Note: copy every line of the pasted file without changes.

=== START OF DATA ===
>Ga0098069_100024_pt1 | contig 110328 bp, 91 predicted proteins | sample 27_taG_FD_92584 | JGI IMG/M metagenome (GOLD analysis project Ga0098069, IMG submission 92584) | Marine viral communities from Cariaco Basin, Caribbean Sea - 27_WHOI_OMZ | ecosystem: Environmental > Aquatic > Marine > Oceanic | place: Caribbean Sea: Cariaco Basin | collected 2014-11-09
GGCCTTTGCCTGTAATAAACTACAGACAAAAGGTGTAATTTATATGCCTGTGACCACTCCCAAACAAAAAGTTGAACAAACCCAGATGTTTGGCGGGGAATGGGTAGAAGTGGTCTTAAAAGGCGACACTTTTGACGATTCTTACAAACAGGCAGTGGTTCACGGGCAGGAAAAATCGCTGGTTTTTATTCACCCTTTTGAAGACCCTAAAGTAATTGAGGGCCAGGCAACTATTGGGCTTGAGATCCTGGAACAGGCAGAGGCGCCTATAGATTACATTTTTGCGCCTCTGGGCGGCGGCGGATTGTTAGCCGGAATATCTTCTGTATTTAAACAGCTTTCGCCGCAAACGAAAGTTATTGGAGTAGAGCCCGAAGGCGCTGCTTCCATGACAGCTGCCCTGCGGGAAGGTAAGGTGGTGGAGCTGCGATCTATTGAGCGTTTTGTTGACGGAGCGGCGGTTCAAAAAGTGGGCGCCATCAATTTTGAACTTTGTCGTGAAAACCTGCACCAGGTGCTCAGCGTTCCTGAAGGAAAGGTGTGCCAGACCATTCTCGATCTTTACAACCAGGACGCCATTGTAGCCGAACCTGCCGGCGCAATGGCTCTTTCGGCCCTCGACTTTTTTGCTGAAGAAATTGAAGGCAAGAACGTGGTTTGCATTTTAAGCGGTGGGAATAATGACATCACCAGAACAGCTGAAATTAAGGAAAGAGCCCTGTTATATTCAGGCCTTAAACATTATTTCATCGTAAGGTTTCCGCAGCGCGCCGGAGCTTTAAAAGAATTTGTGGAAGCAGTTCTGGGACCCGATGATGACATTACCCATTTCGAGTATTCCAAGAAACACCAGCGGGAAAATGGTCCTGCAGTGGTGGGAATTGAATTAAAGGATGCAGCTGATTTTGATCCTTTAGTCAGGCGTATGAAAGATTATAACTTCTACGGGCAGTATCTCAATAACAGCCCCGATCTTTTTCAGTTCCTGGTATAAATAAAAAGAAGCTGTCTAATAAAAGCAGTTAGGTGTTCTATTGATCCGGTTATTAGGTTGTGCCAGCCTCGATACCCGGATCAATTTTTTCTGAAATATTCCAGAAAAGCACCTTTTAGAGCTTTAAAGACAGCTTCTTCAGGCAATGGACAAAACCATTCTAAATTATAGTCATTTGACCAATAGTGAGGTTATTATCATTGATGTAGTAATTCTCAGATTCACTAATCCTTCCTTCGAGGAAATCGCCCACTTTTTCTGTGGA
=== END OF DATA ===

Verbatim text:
>Ga0098069_100024_pt1 | contig 110328 bp, 91 predicted proteins | sample 27_taG_FD_92584 | JGI IMG/M metagenome (GOLD analysis project Ga0098069, IMG submission 92584) | Marine viral communities from Cariaco Basin, Caribbean Sea - 27_WHOI_OMZ | ecosystem: Environmental > Aquatic > Marine > Oceanic | place: Caribbean Sea: Cariaco Basin | collected 2014-11-09
GGCCTTTGCCTGTAATAAACTACAGACAAAAGGTGTAATTTATATGCCTGTGACCACTCCCAAACAAAAAGTTGAACAAACCCAGATGTTTGGCGGGGAATGGGTAGAAGTGGTCTTAAAAGGCGACACTTTTGACGATTCTTACAAACAGGCAGTGGTTCACGGGCAGGAAAAATCGCTGGTTTTTATTCACCCTTTTGAAGACCCTAAAGTAATTGAGGGCCAGGCAACTATTGGGCTTGAGATCCTGGAACAGGCAGAGGCGCCTATAGATTACATTTTTGCGCCTCTGGGCGGCGGCGGATTGTTAGCCGGAATATCTTCTGTATTTAAACAGCTTTCGCCGCAAACGAAAGTTATTGGAGTAGAGCCCGAAGGCGCTGCTTCCATGACAGCTGCCCTGCGGGAAGGTAAGGTGGTGGAGCTGCGATCTATTGAGCGTTTTGTTGACGGAGCGGCGGTTCAAAAAGTGGGCGCCATCAATTTTGAACTTTGTCGTGAAAACCTGCACCAGGTGCTCAGCGTTCCTGAAGGAAAGGTGTGCCAGACCATTCTCGATCTTTACAACCAGGACGCCATTGTAGCCGAACCTGCCGGCGCAATGGCTCTTTCGGCCCTCGACTTTTTTGCTGAAGAAATTGAAGGCAAGAACGTGGTTTGCATTTTAAGCGGTGGGAATAATGACATCACCAGAACAGCTGAAATTAAGGAAAGAGCCCTGTTATATTCAGGCCTTAAACATTATTTCATCGTAAGGTTTCCGCAGCGCGCCGGAGCTTTAAAAGAATTTGTGGAAGCAGTTCTGGGACCCGATGATGACATTACCCATTTCGAGTATTCCAAGAAACACCAGCGGGAAAATGGTCCTGCAGTGGTGGGAATTGAATTAAAGGATGCAGCTGATTTTGATCCTTTAGTCAGGCGTATGAAAGATTATAACTTCTACGGGCAGTATCTCAATAACAGCCCCGATCTTTTTCAGTTCCTGGTATAAATAAAAAGAAGCTGTCTAATAAAAGCAGTTAGGTGTTCTATTGATCCGGTTATTAGGTTGTGCCAGCCTCGATACCCGGATCAATTTTTTCTGAAATATTCCAGAAAAGCACCTTTTAGAGCTTTAAAGACAGCTTCTTCAGGCAATGGACAAAACCATTCTAAATTATAGTCATTTGACCAATAGTGAGGTTATTATCATTGATGTAGTAATTCTCAGATTCACTAATCCTTCCTTCGAGGAAATCGCCCACTTTTTCTGTGGA